Sunday, June 28, 2009

Fourth Sunday After Pentecost - Franklin Kline

Preached by Franklin Kline at Christ Church Cathedral on Sunday, June 28, 2009 (10 am service).

In the Old Testament Lesson, “The Wisdom of Solomon” tells us of God, “For he created all things so that they might exist … and made us in the image of his own eternity”. Today’s Gospel Lesson illustrates how God brings this about in and through Jesus Christ.

The two miracle stories in the 5th Chapter of Mark’s Gospel, one within the other, at a basic level illustrate the Lord’s authority over disease and death.

The woman:
She was desperate. She had suffered for 12 years. She had spent all she had on doctors, but had not been cured; she was destitute. Her sickness made her ritually unclean, and would make unclean anyone who came in contact with her. In addition to suffering from her illness, she had been an outcast for 12 years. News of his healing power had preceded him. He was a proven healer, perhaps a prophet. She was convinced that just being in his presence, just touching his garment would cure her. Because she was ashamed she hoped nobody would notice; perhaps not even Jesus himself, and she did not wish to bother the teacher. She approached Jesus from behind, in the midst of the crowd. She would just slip up to him un-noticed … She touched his cloak, and Mark tells us, “Immediately her hemorrhage stopped; and she felt in her body that she was healed of her disease.”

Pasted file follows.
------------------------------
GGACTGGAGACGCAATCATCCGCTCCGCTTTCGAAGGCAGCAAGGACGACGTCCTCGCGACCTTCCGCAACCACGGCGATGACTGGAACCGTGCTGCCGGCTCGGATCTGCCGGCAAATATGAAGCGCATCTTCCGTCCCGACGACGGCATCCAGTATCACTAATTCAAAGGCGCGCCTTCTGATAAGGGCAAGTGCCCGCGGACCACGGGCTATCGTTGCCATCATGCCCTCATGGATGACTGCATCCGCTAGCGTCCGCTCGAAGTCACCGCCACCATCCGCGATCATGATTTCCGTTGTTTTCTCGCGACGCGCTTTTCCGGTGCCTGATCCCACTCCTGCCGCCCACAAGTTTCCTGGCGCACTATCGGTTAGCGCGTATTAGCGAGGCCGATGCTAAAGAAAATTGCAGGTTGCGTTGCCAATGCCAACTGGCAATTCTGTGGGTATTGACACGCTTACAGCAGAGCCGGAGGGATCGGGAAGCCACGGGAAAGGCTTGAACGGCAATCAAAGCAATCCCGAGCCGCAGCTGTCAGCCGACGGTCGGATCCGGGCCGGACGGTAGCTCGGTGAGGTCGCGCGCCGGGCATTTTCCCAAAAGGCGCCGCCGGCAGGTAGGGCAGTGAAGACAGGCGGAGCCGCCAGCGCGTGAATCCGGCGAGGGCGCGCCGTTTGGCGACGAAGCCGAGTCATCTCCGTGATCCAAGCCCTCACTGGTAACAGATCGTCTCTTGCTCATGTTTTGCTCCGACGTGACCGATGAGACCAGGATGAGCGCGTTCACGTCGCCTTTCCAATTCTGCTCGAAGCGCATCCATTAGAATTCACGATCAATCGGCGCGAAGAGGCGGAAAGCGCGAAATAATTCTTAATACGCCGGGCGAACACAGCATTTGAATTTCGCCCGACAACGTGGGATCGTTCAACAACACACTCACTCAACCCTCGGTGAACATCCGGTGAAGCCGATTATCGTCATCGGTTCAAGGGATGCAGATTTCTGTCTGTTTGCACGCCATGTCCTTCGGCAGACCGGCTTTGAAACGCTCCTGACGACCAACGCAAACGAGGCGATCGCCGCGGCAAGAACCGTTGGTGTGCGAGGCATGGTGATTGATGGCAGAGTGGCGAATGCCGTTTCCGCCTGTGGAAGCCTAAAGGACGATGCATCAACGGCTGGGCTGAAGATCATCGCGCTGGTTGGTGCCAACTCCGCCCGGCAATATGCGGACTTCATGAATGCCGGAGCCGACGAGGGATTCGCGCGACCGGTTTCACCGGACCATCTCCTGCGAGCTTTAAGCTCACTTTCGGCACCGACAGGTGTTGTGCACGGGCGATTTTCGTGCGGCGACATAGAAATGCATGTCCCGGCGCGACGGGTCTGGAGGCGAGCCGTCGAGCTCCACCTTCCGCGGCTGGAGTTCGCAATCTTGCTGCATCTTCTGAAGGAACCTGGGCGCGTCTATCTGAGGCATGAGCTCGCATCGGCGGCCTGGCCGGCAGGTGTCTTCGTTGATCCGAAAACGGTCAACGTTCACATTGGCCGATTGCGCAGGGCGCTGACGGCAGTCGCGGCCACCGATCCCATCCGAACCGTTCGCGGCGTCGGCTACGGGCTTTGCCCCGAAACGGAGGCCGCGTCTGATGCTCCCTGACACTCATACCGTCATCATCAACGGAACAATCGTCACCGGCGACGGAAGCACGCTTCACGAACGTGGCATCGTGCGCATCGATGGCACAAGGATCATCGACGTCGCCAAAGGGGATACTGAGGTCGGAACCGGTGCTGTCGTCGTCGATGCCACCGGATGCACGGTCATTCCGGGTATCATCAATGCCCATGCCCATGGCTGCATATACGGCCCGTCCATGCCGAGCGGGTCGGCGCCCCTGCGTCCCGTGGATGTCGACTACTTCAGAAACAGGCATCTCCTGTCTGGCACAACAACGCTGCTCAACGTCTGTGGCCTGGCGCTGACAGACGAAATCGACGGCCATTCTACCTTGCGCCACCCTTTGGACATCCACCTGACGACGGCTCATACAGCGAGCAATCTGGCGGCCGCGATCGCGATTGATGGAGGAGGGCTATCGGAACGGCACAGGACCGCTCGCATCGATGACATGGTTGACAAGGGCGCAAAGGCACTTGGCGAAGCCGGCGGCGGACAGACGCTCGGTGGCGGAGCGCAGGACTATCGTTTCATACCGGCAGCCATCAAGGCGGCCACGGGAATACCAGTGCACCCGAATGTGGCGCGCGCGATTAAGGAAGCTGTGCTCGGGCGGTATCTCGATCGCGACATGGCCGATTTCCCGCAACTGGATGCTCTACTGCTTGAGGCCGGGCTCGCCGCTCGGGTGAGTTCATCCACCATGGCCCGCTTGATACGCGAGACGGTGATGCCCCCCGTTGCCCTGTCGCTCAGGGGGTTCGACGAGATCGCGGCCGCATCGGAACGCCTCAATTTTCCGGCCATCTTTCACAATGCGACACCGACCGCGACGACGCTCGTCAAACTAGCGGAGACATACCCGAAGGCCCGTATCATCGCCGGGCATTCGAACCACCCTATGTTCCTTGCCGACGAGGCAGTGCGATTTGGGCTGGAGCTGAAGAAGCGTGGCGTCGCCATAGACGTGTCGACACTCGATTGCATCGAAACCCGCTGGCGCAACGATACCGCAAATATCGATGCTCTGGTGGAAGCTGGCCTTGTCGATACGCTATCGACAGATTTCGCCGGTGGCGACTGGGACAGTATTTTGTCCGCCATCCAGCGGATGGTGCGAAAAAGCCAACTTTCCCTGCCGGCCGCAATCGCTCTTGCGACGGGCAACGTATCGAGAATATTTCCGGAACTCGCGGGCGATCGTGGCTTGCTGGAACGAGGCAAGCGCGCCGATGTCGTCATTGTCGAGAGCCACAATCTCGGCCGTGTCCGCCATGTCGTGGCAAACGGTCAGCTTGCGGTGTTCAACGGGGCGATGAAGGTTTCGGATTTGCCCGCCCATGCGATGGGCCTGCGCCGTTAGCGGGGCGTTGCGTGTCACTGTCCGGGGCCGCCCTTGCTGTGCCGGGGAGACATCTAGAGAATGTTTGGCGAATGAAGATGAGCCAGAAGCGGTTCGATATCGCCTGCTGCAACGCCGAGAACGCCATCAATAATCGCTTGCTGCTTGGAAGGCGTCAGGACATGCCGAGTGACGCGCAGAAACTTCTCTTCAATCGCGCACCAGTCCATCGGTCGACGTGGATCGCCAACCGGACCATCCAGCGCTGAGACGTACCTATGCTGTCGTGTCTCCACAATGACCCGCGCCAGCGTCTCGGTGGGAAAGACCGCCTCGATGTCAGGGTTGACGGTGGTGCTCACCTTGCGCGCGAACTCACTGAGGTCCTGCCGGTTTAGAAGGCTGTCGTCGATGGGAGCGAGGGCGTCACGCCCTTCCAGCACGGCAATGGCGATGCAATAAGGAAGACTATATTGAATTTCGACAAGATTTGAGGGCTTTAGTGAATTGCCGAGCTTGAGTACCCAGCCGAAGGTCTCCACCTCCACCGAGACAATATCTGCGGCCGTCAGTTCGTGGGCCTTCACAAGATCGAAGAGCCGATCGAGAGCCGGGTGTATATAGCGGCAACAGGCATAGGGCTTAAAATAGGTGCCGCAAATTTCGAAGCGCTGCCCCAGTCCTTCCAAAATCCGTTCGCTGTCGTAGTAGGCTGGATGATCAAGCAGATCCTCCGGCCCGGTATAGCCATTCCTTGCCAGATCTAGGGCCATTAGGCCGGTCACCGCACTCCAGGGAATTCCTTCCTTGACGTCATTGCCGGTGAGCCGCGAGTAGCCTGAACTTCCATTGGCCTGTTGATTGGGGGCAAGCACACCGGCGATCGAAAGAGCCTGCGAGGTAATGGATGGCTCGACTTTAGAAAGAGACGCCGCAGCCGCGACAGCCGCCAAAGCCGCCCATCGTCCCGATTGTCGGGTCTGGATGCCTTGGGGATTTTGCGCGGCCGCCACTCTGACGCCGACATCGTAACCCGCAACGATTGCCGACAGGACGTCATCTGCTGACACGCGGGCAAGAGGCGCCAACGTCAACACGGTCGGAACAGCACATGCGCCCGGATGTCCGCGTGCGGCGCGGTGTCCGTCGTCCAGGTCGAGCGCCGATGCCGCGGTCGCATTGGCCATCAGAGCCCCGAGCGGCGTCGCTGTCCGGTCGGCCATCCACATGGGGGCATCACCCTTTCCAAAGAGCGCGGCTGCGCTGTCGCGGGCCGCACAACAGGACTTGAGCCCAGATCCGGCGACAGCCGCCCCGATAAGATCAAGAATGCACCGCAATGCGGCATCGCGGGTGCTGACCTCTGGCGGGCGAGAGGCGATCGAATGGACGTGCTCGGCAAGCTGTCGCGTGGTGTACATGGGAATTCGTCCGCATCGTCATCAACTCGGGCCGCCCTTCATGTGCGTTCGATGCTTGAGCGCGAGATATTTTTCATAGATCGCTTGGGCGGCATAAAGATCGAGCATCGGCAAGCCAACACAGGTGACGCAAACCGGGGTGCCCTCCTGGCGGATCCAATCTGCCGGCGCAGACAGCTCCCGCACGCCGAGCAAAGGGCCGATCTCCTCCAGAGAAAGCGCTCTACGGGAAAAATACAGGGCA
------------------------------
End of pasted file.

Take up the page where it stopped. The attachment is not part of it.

Jesus asks, “Who touched me?” The disciples respond, “Are you kidding, you’re working a crowd!!” Jesus knows that there is a world of difference between thronging Him, and touching Him in personal faith, faith out of a deep sense of need and a conviction of his saving power. Jesus says to the woman, "Daughter, your faith has made you well; Shalom, go in peace, and be healed of your disease."

What an agonizing wait for Jairus, who had turned to Jesus hoping he would heal his ill little girl and save her from imminent death. What a contrast between the ways he and the woman approached Jesus. Jairus was a leader of the Synagogue, a devout Jew. He was an important man in the community. Here he was publicly falling on his knees and begging for help from this controversial teacher, whom some recognized as a prophet or more, and other’s suspected’ of being possessed by the devil. And, while the episode with the women goes on, messengers arrive from his home saying, “It’s too late, don’t bother the teacher to come, your daughter is already dead”. What devastating news. Now because of the delay his little girl lay dead.